Monthly Archives: February 2009

Safari? SQL? Seriously?

So let’s say you your friend has a wordpress blog and you weren’t he wasn’t smart enough to back up the files in the theme and then working late after a long day to tweak some details, as the grand finale of a comedy of errors involving lots of open tabs and multiple browsers, the css file that actually lays out the whole theme was truncated in a manner which is most approproriately described as ‘obliteratisticated’.

First your friend comes to the realization that while WordPress stores revisions of posts and pages, editing themes is without a safety net. As this sinks in, he realizes that while the site has been reloaded on Firefox, Safari is sitting there with the page loaded with the old css. Hallelujiah, he can just dig that out of the cache… there is a cache right?

This was rocking Safari 3.1.2 on OS X 10.5.5.

I’m writing this because at point there was a lot of google and a bit of thrashing, uhm, for my friend.

You might find a ~/Library/Caches/com.apple.Safari/Cache.db and think there is something in there, and waste a bunch of time but this will only lead to swearing and teeth gnashing.  At some point Safari decided that was not the place to put the Cache.  If you have a newer version of Safari this is not your cache, this is an artifact from some Safari of days gone by.

The Cache.db file you want is in /private/var/
/private/var/folders/sn/SomeLongRidiculousHashedUpBS/-Caches-/com.apple.Safari/Cache.db to be exact.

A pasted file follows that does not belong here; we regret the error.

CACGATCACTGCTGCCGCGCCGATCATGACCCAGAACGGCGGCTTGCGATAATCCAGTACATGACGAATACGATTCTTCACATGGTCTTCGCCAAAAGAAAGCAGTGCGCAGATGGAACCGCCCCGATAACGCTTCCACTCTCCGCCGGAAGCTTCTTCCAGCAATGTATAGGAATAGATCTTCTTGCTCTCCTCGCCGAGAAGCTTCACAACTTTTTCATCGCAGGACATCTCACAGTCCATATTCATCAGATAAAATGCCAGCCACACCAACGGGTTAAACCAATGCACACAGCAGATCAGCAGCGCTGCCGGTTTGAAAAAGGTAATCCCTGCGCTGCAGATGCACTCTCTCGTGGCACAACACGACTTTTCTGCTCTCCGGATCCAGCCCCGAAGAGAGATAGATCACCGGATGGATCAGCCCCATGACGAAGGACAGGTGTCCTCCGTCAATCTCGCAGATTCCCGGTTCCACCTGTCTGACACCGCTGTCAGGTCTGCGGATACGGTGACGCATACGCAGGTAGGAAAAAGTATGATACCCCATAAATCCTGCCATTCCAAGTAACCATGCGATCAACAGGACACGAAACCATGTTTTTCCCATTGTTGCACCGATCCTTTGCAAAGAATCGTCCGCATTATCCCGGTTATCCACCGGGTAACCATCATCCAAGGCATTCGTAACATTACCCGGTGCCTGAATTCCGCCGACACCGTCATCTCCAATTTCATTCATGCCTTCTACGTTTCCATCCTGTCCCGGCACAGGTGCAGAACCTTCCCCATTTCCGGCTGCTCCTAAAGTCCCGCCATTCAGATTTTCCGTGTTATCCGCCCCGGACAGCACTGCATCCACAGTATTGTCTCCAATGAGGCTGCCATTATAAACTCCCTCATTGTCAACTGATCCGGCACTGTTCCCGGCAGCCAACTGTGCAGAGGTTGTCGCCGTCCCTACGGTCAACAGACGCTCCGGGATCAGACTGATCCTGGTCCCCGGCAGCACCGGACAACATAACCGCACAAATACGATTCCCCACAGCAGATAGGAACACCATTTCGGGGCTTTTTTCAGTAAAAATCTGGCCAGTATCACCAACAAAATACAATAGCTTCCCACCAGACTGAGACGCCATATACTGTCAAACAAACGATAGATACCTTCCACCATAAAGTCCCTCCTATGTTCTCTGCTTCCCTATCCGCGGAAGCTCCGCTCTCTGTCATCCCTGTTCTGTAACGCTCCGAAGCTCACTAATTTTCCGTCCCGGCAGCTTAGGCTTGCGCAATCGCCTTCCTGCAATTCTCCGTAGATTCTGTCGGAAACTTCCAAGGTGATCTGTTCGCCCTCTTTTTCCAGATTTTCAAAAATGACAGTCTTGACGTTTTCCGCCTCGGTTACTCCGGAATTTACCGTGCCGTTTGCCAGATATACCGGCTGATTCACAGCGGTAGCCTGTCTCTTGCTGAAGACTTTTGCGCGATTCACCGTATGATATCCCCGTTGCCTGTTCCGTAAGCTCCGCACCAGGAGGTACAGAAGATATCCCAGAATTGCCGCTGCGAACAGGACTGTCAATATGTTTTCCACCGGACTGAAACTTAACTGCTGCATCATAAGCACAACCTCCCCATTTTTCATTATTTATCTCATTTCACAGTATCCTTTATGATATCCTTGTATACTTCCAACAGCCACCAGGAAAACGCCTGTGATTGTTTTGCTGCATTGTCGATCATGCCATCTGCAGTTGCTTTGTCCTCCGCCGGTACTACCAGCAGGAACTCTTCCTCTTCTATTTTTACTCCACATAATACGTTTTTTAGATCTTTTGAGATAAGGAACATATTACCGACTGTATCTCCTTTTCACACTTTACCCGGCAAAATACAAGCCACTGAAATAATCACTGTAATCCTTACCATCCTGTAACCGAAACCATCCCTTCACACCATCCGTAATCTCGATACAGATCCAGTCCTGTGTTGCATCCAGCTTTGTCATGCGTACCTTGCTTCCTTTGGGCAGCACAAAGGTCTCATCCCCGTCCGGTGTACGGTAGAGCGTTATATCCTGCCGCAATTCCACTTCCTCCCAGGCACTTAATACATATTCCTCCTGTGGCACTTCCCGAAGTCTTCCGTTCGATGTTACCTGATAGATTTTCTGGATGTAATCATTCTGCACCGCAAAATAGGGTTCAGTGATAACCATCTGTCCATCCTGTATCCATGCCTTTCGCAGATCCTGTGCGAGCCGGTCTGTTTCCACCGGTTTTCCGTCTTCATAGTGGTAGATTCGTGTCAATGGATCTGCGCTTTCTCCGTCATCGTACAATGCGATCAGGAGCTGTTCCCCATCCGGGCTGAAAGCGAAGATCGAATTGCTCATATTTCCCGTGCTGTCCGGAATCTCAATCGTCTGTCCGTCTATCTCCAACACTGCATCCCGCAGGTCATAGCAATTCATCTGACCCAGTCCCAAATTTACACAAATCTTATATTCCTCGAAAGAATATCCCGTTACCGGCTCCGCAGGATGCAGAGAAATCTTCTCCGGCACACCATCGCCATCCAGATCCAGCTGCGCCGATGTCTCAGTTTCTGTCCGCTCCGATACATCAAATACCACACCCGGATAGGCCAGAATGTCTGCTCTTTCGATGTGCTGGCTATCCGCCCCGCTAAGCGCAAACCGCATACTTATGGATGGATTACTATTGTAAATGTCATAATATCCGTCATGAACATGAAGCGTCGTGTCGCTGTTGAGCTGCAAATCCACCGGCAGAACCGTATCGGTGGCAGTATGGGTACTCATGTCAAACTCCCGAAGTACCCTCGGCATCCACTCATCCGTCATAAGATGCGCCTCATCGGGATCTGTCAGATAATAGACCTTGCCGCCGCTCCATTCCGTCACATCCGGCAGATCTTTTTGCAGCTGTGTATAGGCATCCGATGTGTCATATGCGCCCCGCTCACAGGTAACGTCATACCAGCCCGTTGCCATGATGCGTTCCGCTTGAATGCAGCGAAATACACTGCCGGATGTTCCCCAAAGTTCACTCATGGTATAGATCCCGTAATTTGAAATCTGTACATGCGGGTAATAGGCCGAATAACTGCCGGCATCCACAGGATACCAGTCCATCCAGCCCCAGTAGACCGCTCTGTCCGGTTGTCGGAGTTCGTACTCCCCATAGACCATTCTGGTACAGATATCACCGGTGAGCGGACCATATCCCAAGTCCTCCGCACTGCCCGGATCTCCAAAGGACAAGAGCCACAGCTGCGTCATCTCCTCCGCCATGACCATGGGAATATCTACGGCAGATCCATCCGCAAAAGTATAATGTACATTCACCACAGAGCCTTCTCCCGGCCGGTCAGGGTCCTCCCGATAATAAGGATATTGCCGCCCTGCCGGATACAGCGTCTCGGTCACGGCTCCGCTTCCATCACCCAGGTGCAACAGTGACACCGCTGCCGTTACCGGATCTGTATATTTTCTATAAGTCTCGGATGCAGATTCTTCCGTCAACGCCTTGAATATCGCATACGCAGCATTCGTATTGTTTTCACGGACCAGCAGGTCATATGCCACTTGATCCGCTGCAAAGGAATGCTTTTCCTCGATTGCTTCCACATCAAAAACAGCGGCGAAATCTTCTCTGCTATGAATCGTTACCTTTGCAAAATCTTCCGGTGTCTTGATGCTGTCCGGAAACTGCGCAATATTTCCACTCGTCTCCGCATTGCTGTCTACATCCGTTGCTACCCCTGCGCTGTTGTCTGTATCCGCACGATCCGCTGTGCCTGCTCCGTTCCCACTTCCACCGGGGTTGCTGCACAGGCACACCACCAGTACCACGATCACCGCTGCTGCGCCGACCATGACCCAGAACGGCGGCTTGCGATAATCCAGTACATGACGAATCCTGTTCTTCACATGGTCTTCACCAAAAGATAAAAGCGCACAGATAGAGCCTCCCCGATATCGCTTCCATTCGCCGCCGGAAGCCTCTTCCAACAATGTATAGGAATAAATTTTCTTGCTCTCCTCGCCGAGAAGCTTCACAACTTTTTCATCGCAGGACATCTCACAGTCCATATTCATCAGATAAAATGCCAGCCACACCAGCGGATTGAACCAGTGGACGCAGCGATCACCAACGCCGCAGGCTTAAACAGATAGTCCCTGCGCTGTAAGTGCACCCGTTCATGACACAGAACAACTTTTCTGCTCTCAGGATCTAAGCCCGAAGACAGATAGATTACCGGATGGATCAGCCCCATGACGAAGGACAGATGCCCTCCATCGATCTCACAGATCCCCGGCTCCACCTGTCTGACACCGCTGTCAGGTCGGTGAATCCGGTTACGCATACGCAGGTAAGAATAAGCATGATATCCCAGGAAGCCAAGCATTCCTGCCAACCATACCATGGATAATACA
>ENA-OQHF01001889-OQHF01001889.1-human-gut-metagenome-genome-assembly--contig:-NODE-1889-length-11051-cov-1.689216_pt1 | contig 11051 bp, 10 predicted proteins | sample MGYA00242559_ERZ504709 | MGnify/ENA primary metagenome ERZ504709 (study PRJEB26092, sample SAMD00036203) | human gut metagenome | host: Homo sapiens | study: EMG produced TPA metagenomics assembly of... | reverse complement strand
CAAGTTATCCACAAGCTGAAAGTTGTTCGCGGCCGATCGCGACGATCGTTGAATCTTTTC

That big blob of a file is a little sql db and you can search through it with sqlite.

sqlite2 Cache.db

Now that is is open you can get the lay of the land.

sqlite> .schema
CREATE TABLE cfurl_cache_blob_data
     (entry_ID INTEGER PRIMARY KEY,
      response_object BLOB,
      request_object BLOB,
      receiver_data BLOB, 
      proto_props BLOB,
      user_info BLOB);
CREATE TABLE cfurl_cache_response
    (entry_ID INTEGER 
                   PRIMARY KEY 
                   AUTOINCREMENT
                   UNIQUE,
     version INTEGER,
     hash_value INTEGER,
     storage_policy INTEGER,
     request_key TEXT UNIQUE,
     time_stamp NOT NULL
                        DEFAULT
                        CURRENT_TIMESTAMP);
CREATE TABLE cfurl_cache_schema_version
    (schema_version INTEGER);
CREATE INDEX proto_props_index 
    ON cfurl_cache_blob_data(entry_ID);
CREATE INDEX request_key_index
    ON cfurl_cache_response(request_key);
CREATE INDEX time_stamp_index
    ON cfurl_cache_response(time_stamp);

The data you want is in the cfurl_cache_blob_data table in the receiver_data column.

If you know something about the contents of what you are looking for then it is going to be easy:


select receiver_date 
          from cfurl_cache_blob_data 
          where receiver_data
          like '%What I Know%'

If you know the file name you should be able to use where request_object like '%filename%'

This version of Safari for whatever reason, and maybe it is my settings, doesn’t seem to be caching images, which is pretty awesome…

Hey Apple… WTF?

Advertisements

Mountain West Ruby Conference

Rocky Mountain High

Rocky Mountain High

I’m definitely looking forward to Mountain West Ruby Conference. Last year was most excellent, and this year I’m presenting. Puppet, clouds, live demo, no net, should be a good time…

MWRC is a single track regional conference, but it brings in some of the biggest names in the Ruby world. (maybe we can get Matz to come next year) Sharing the stage with some of these guys is an honor and a privilege, if not a little intimidating. And if last year was any indication, even the guys you haven’t heard of will be awesome.  I can’t recommend this conference highly enough.

Pat Eyler of On Ruby is one of the organizers and just posted an interview with me. He is interviewing other speakers as a lead up to the conference, so keep an eye out.

Use your powers for Awesome!!!

Use your powers for Awesome!!!


Puppet and Capistrano

I haven’t just been slacking off.


%d bloggers like this: